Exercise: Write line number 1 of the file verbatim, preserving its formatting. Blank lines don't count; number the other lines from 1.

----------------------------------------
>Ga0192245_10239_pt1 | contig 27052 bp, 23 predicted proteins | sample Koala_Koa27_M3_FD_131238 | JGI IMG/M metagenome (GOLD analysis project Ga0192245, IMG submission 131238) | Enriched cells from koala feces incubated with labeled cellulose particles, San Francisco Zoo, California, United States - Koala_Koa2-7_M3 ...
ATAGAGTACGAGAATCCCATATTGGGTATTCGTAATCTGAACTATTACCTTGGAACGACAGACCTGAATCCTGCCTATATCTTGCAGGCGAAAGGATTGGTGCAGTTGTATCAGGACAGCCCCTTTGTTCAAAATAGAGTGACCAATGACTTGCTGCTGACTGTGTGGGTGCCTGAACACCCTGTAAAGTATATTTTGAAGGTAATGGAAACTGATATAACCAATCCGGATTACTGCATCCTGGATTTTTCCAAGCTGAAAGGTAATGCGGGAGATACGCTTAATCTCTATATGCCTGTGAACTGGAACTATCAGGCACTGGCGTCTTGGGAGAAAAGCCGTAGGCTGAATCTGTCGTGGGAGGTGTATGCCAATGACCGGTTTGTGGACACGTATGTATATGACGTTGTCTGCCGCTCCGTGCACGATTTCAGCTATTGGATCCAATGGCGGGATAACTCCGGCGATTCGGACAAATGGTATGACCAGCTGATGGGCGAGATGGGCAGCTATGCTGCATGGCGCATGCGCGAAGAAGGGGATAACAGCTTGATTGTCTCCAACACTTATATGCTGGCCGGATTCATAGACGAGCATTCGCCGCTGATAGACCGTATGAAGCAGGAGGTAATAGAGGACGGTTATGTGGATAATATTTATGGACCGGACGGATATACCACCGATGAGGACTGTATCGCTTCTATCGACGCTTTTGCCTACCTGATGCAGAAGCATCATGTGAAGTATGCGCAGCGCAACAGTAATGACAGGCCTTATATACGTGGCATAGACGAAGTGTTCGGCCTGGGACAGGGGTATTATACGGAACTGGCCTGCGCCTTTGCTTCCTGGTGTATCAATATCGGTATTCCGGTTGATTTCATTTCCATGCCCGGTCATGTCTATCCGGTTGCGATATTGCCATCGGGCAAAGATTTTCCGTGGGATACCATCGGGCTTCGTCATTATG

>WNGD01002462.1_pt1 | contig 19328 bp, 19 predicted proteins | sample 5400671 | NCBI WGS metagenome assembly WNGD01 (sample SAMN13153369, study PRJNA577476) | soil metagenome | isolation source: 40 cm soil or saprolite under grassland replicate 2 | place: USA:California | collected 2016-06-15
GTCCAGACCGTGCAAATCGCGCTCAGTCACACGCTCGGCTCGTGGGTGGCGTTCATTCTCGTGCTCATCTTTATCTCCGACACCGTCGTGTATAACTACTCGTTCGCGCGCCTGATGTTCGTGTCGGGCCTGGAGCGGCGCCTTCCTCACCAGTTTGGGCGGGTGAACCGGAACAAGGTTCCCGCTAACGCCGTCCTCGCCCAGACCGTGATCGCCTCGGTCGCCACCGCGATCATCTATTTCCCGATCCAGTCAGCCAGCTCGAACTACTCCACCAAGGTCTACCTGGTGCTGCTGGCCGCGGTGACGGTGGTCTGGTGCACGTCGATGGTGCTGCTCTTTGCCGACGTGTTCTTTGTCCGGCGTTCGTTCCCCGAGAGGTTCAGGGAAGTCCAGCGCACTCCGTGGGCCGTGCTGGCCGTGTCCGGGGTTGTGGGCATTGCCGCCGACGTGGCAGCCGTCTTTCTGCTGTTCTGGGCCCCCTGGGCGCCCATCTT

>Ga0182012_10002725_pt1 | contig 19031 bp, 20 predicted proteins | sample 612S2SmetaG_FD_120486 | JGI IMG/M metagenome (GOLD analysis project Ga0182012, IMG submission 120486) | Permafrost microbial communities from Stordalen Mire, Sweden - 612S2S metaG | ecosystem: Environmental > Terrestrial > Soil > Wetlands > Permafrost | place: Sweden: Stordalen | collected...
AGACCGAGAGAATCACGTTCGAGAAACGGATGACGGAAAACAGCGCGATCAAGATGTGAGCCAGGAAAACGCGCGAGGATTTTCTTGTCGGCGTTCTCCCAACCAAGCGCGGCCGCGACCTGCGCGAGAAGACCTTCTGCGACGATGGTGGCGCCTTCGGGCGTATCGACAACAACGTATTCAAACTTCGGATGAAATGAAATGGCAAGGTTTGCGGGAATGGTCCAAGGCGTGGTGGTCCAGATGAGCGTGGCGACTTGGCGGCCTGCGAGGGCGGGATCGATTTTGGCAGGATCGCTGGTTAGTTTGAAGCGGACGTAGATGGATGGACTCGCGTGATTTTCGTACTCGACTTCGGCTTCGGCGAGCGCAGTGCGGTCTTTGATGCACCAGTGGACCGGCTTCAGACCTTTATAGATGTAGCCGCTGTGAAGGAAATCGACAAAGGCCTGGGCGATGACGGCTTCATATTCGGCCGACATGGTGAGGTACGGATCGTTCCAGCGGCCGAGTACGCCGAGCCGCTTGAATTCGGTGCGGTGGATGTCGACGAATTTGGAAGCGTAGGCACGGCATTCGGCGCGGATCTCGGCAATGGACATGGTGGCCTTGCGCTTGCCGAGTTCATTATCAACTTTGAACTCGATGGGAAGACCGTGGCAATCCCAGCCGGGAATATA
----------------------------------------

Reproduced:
>Ga0192245_10239_pt1 | contig 27052 bp, 23 predicted proteins | sample Koala_Koa27_M3_FD_131238 | JGI IMG/M metagenome (GOLD analysis project Ga0192245, IMG submission 131238) | Enriched cells from koala feces incubated with labeled cellulose particles, San Francisco Zoo, California, United States - Koala_Koa2-7_M3 ...